set out to find new development apartments that were smaller, perhaps, geared towards first-time buyers, away from the super high end, it would be hard to find both good quality and value right now.
I recently visited a few properties that I might put into this “non-luxury” category, if only because they have one- and two-bedroom apartments!
This month, I visited the remaining units at 23 West 116th Street, the latest iteration of 300 East 64th Street, re-developed by RFR, and
301 East 50th Street, a really well done midtown marvel.
Each has something special going on.
First, 23 West 116th Street, the Adeline.
There are only 15 or 16 units left in the building, from about 85 total.
So perhaps I’m reviewing this a bit later than usual.
But what’s left are 2- and 3/4 bedroom units, asking $1300/$1400 per square foot.
The high floor units have terrific views in all directions.
They’ve done a very thoughtful renovation and appliance package to keep pricing lower, with effective layouts, amazing amenities, including a Blink Fitness oriented brand) year tax abatement.
Not to mention that the building is less than half a block from the 2/3 train.
I was really impressed with the offering and understand why it’s been such a success.
So few properties are reaching these value buyers.
They’ve engineered the layouts to maximize the public space, perhaps making the 2nd and 3rd bedrooms a little smaller, but, regardless, they reach a price point where buyers are very keen! out building at 540 West 28th Street, that apparently can be sanded, and just looks terrific!
L&M has done a great job, and they have a reputation for doing amazing affordable housing, as well.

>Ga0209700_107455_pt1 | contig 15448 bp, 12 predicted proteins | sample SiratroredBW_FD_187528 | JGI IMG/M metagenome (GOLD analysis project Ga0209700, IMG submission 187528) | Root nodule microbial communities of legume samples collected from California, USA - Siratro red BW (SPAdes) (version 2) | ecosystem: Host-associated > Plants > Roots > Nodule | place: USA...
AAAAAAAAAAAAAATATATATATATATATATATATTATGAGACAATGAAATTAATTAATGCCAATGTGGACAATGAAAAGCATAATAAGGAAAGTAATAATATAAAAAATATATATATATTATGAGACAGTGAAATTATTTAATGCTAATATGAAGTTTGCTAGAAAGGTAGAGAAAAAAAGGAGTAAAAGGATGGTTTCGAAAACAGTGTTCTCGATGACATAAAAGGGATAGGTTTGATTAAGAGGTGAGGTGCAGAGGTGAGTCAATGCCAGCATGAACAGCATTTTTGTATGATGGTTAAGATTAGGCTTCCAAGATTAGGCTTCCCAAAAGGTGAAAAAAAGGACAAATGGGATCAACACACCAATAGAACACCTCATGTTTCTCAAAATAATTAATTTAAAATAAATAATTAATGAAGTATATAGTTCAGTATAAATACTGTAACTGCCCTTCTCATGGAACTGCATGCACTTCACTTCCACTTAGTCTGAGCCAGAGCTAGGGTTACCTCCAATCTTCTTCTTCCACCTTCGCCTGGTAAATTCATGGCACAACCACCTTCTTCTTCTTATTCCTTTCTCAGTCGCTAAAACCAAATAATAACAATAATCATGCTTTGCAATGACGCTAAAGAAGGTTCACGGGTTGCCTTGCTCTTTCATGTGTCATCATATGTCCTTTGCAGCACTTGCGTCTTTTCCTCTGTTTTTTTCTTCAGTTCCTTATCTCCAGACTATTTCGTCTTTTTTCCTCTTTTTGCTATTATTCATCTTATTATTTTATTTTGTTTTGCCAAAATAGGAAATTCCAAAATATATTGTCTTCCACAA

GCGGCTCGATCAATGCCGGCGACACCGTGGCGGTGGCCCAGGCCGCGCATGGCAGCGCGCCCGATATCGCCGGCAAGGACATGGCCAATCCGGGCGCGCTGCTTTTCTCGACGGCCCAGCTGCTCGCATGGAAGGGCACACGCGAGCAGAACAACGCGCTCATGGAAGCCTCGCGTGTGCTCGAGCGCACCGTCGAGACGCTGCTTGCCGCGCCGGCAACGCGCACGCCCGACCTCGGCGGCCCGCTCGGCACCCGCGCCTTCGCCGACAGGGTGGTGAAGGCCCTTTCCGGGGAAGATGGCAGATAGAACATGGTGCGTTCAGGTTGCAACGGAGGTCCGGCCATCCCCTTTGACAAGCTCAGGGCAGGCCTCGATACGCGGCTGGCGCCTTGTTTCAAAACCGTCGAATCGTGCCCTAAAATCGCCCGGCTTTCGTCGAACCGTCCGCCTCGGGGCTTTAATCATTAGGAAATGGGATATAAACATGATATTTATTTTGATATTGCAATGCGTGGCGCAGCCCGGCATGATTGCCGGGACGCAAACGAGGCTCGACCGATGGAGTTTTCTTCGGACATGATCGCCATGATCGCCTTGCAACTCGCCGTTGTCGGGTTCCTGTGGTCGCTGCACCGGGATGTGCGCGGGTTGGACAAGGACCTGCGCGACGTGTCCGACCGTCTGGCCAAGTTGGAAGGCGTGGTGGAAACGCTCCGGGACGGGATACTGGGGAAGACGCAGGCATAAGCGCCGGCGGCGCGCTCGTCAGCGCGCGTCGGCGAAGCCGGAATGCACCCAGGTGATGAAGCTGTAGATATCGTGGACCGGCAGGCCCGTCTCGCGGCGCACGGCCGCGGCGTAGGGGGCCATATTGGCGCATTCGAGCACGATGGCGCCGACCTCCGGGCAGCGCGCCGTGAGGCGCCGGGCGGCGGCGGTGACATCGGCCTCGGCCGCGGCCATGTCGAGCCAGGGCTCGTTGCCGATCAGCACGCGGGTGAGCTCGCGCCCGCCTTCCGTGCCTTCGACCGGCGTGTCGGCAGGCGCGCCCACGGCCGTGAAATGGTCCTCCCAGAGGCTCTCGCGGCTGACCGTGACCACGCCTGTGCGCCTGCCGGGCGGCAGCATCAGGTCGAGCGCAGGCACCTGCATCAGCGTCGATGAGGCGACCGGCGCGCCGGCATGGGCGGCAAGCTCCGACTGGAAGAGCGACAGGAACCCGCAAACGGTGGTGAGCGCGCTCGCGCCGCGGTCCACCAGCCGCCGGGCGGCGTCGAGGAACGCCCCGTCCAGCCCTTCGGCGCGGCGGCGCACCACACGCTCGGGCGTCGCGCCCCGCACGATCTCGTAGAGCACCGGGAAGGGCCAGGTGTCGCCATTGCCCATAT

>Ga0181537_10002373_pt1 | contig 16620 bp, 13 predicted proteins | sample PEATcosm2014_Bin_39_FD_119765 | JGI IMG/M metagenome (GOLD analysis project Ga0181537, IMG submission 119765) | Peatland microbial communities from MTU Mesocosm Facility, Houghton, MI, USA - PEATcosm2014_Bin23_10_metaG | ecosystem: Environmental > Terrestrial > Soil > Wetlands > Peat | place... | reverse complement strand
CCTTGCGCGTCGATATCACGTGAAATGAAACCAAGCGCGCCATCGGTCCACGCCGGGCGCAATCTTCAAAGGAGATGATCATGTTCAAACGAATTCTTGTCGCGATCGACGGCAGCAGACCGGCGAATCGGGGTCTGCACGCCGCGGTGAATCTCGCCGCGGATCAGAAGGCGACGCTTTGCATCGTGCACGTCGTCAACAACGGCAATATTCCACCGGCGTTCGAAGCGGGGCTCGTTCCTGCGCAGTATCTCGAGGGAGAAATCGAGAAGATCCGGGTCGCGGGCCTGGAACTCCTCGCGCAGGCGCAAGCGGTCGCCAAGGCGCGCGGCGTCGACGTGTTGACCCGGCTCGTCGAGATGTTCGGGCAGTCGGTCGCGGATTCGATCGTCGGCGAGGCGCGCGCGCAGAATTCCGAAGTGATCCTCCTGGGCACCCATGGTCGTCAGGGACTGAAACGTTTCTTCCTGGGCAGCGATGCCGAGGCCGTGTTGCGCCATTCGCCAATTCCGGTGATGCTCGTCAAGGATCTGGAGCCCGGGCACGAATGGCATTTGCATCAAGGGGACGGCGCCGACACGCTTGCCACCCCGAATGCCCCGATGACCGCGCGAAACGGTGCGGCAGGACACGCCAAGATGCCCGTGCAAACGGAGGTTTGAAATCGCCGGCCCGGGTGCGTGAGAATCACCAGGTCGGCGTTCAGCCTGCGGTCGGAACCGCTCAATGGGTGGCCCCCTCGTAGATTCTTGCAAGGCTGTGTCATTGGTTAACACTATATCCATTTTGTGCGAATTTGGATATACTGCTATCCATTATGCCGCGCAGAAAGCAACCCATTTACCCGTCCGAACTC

300 East 64th Street
RFR is developing properties along Park Avenue (530) and others, among them terrific uber-luxury office space and other high-end property.
300 East 64th Street is a redevelopment of a rental building, as was 530
RFR seems incredibly well-suited to unlocking value from properties that were overlooked and underutilized.
They have redone everything here.
Lobby is updated, gone are the 90’s brass and tacky details.
The hallways are hip.
Think Gramercy Park Hotel chic.
The staging for the model apartments is out of this world!
pretty straightforward 1- and 2-bedroom units, and are offering the 1-bedrooms in and around the $1-1.5mm price point,
where there is massive appetite.
Investors are scooping them up, and as a rental building, this was always an easy proposition.
I expect these units to sell quickly, despite being priced about 10-15% over neighbors’.
The amenities being added or upgraded, along with an updated appliance and facelift of each apartment, will end up working well.
Lest I forget, this is very close to where the 2nd Avenue subway will be, when(ever) it’s completed!
This is a central Upper East Side location that always will find interested buyers/renters.
301 East 50th
301 East 50th is the least “non-luxury” of the three, in that they are asking $2000 per square foot, as the starting prices.
With 1-bedrooms in the $1.7mm range, located on 2nd Avenue and 50th Street, this would likely give pause.
But the fact that there even are 1-bedroom units is pretty marvelous right now, even if they are very large 1’s.
is doing this incredible interior work that quickly transports you from Midtown East to this location-less
feeling of luxury.
You could be anywhere.
So there you go, I’ve shown my hand.
The building design and the work of these interiors really is incredible.
150 Charles is part of their architectural handiwork, so what they deliver here is meant to overcome the location.
While I think Midtown East is a great neighborhood, I have my concerns about this pricing, at the moment.
It seems I’m being proven wrong, which is never a bad thing!
How they are achieving the prices has to do with the quality of finishes and the sumptuous layouts, huge baths and functional kitchens, amazingly high ceilings, central air, and perhaps the energy rubbing off from the condos along East 57th Street!
That’s all for this month!
More to come.
Stay cool, folks.